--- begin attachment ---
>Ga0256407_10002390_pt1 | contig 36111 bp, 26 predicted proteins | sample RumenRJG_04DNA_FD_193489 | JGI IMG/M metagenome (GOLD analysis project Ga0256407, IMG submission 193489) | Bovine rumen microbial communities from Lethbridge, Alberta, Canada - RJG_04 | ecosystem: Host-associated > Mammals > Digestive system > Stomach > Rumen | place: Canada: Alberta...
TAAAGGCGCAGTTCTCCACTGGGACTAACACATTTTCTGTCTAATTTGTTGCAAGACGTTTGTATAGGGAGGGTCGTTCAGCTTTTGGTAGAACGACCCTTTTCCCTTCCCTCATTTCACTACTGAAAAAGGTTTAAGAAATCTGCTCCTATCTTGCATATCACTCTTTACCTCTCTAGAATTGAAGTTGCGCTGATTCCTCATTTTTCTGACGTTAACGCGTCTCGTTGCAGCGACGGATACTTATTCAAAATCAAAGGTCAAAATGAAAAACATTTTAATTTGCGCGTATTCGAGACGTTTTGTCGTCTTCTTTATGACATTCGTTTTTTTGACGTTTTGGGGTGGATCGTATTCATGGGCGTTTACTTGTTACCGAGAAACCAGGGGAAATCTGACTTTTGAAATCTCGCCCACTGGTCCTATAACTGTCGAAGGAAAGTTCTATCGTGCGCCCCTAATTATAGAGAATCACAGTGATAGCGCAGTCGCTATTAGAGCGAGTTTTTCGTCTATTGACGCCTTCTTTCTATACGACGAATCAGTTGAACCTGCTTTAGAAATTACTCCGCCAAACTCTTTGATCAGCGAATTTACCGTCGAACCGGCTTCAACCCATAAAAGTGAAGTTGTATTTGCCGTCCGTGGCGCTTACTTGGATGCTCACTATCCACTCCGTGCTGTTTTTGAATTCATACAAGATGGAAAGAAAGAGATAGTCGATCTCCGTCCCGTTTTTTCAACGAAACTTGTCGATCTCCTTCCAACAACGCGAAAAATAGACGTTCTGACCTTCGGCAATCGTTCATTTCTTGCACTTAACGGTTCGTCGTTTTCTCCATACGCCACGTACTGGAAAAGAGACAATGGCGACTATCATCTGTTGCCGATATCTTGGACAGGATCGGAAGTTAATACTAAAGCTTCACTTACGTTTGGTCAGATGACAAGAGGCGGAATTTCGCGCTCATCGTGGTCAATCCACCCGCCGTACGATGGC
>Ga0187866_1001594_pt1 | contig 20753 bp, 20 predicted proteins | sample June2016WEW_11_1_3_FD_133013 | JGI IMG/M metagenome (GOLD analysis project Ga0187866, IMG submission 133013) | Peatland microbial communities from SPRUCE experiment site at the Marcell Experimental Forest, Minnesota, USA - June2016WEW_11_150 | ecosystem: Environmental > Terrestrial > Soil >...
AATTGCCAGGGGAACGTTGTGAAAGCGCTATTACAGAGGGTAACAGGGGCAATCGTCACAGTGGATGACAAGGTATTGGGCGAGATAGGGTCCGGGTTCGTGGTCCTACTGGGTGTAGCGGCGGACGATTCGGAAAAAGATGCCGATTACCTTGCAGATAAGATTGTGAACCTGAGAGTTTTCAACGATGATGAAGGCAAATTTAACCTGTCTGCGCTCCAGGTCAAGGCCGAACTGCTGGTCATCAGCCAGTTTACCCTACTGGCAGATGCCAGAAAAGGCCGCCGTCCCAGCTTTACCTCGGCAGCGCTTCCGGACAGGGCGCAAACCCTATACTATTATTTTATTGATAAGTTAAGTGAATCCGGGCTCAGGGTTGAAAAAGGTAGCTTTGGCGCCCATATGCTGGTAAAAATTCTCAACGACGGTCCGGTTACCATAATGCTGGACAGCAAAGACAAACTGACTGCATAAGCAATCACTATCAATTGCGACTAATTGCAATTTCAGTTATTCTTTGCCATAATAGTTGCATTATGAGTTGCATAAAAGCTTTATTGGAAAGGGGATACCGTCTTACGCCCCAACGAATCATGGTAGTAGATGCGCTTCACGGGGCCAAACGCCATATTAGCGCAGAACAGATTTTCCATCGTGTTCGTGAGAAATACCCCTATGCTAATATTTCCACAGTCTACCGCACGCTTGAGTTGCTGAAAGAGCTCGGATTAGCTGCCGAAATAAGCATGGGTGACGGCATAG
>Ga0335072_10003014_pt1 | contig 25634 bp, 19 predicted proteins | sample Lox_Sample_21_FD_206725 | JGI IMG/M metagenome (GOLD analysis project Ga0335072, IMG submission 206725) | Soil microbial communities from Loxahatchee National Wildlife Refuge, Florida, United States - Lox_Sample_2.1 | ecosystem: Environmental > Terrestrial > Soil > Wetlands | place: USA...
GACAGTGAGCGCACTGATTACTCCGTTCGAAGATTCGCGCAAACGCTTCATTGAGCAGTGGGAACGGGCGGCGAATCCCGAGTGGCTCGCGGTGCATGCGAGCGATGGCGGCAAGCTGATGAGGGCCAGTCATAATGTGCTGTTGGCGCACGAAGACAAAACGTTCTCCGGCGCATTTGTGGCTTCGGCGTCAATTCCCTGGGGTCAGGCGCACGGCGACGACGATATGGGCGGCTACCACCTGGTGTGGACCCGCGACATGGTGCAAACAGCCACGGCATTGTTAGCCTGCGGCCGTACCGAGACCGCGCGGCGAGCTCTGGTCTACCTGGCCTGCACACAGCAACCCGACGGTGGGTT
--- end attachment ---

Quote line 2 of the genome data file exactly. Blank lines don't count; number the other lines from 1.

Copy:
TAAAGGCGCAGTTCTCCACTGGGACTAACACATTTTCTGTCTAATTTGTTGCAAGACGTTTGTATAGGGAGGGTCGTTCAGCTTTTGGTAGAACGACCCTTTTCCCTTCCCTCATTTCACTACTGAAAAAGGTTTAAGAAATCTGCTCCTATCTTGCATATCACTCTTTACCTCTCTAGAATTGAAGTTGCGCTGATTCCTCATTTTTCTGACGTTAACGCGTCTCGTTGCAGCGACGGATACTTATTCAAAATCAAAGGTCAAAATGAAAAACATTTTAATTTGCGCGTATTCGAGACGTTTTGTCGTCTTCTTTATGACATTCGTTTTTTTGACGTTTTGGGGTGGATCGTATTCATGGGCGTTTACTTGTTACCGAGAAACCAGGGGAAATCTGACTTTTGAAATCTCGCCCACTGGTCCTATAACTGTCGAAGGAAAGTTCTATCGTGCGCCCCTAATTATAGAGAATCACAGTGATAGCGCAGTCGCTATTAGAGCGAGTTTTTCGTCTATTGACGCCTTCTTTCTATACGACGAATCAGTTGAACCTGCTTTAGAAATTACTCCGCCAAACTCTTTGATCAGCGAATTTACCGTCGAACCGGCTTCAACCCATAAAAGTGAAGTTGTATTTGCCGTCCGTGGCGCTTACTTGGATGCTCACTATCCACTCCGTGCTGTTTTTGAATTCATACAAGATGGAAAGAAAGAGATAGTCGATCTCCGTCCCGTTTTTTCAACGAAACTTGTCGATCTCCTTCCAACAACGCGAAAAATAGACGTTCTGACCTTCGGCAATCGTTCATTTCTTGCACTTAACGGTTCGTCGTTTTCTCCATACGCCACGTACTGGAAAAGAGACAATGGCGACTATCATCTGTTGCCGATATCTTGGACAGGATCGGAAGTTAATACTAAAGCTTCACTTACGTTTGGTCAGATGACAAGAGGCGGAATTTCGCGCTCATCGTGGTCAATCCACCCGCCGTACGATGGC